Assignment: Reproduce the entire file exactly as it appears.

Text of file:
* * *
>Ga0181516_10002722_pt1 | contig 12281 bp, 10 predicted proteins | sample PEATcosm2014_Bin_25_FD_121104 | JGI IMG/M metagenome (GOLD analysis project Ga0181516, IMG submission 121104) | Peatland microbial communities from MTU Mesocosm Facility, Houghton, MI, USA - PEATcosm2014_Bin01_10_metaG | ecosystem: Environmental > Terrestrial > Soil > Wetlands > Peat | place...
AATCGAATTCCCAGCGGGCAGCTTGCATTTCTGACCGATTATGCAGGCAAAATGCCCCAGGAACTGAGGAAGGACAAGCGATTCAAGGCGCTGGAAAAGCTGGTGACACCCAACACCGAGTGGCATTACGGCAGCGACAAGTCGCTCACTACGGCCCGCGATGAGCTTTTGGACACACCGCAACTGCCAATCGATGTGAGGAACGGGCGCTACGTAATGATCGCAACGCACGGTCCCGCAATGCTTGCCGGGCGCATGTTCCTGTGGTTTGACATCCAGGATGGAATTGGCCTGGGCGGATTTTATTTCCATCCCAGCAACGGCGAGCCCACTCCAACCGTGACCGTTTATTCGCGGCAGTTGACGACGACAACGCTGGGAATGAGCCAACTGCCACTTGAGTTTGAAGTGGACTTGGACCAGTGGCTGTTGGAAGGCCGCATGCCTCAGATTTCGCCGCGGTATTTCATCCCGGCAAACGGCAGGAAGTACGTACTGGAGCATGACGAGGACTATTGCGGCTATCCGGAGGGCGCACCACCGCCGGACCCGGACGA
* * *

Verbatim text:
>Ga0181516_10002722_pt1 | contig 12281 bp, 10 predicted proteins | sample PEATcosm2014_Bin_25_FD_121104 | JGI IMG/M metagenome (GOLD analysis project Ga0181516, IMG submission 121104) | Peatland microbial communities from MTU Mesocosm Facility, Houghton, MI, USA - PEATcosm2014_Bin01_10_metaG | ecosystem: Environmental > Terrestrial > Soil > Wetlands > Peat | place...
AATCGAATTCCCAGCGGGCAGCTTGCATTTCTGACCGATTATGCAGGCAAAATGCCCCAGGAACTGAGGAAGGACAAGCGATTCAAGGCGCTGGAAAAGCTGGTGACACCCAACACCGAGTGGCATTACGGCAGCGACAAGTCGCTCACTACGGCCCGCGATGAGCTTTTGGACACACCGCAACTGCCAATCGATGTGAGGAACGGGCGCTACGTAATGATCGCAACGCACGGTCCCGCAATGCTTGCCGGGCGCATGTTCCTGTGGTTTGACATCCAGGATGGAATTGGCCTGGGCGGATTTTATTTCCATCCCAGCAACGGCGAGCCCACTCCAACCGTGACCGTTTATTCGCGGCAGTTGACGACGACAACGCTGGGAATGAGCCAACTGCCACTTGAGTTTGAAGTGGACTTGGACCAGTGGCTGTTGGAAGGCCGCATGCCTCAGATTTCGCCGCGGTATTTCATCCCGGCAAACGGCAGGAAGTACGTACTGGAGCATGACGAGGACTATTGCGGCTATCCGGAGGGCGCACCACCGCCGGACCCGGACGA